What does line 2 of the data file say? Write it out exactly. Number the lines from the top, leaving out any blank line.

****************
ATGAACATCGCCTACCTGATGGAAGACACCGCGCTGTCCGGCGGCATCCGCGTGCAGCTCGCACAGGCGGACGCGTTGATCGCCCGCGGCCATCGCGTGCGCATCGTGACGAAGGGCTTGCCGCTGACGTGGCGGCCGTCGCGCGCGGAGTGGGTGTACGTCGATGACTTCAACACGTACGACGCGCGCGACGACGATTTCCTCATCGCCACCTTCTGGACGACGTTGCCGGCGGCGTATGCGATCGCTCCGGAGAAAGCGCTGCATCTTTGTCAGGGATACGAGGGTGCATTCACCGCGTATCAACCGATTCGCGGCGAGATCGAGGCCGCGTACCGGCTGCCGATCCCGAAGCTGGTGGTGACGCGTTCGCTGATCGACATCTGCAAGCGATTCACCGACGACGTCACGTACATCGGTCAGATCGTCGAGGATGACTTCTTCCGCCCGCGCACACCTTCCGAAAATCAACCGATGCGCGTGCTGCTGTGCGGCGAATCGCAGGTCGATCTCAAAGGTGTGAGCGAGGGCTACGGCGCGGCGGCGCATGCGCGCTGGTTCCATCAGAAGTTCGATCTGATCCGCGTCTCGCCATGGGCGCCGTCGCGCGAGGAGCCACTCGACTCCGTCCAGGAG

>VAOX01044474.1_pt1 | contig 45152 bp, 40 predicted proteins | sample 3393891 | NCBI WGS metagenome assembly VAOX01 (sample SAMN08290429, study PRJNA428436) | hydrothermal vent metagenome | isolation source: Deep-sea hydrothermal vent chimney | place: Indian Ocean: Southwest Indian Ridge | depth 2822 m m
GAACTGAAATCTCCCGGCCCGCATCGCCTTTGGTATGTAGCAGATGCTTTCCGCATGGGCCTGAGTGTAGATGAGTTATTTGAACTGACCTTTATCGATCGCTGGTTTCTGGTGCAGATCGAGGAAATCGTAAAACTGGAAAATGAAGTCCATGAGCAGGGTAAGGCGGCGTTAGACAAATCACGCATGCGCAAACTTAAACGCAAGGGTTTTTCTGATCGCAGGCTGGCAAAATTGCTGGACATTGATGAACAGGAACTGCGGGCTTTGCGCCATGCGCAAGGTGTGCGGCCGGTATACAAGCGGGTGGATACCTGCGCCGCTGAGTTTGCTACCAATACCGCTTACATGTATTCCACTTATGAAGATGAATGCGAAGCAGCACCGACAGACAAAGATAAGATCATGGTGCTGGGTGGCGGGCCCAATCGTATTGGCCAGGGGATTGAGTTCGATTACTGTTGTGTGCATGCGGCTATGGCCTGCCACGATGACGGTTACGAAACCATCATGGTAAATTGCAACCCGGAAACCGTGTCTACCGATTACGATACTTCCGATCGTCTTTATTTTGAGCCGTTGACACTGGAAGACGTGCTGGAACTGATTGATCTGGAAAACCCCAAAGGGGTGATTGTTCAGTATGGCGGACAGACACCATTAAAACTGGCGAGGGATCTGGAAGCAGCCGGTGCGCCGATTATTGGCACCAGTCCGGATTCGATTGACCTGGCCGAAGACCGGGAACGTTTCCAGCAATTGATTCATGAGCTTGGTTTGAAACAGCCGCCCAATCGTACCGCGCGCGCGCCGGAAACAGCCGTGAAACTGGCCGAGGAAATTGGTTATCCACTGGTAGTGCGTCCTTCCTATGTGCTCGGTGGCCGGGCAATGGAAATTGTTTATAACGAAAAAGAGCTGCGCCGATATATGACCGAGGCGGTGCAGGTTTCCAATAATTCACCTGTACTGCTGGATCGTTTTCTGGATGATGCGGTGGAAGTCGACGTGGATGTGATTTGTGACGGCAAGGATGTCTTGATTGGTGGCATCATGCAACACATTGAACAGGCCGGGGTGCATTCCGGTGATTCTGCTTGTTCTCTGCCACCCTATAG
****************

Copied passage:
>VAOX01044474.1_pt1 | contig 45152 bp, 40 predicted proteins | sample 3393891 | NCBI WGS metagenome assembly VAOX01 (sample SAMN08290429, study PRJNA428436) | hydrothermal vent metagenome | isolation source: Deep-sea hydrothermal vent chimney | place: Indian Ocean: Southwest Indian Ridge | depth 2822 m m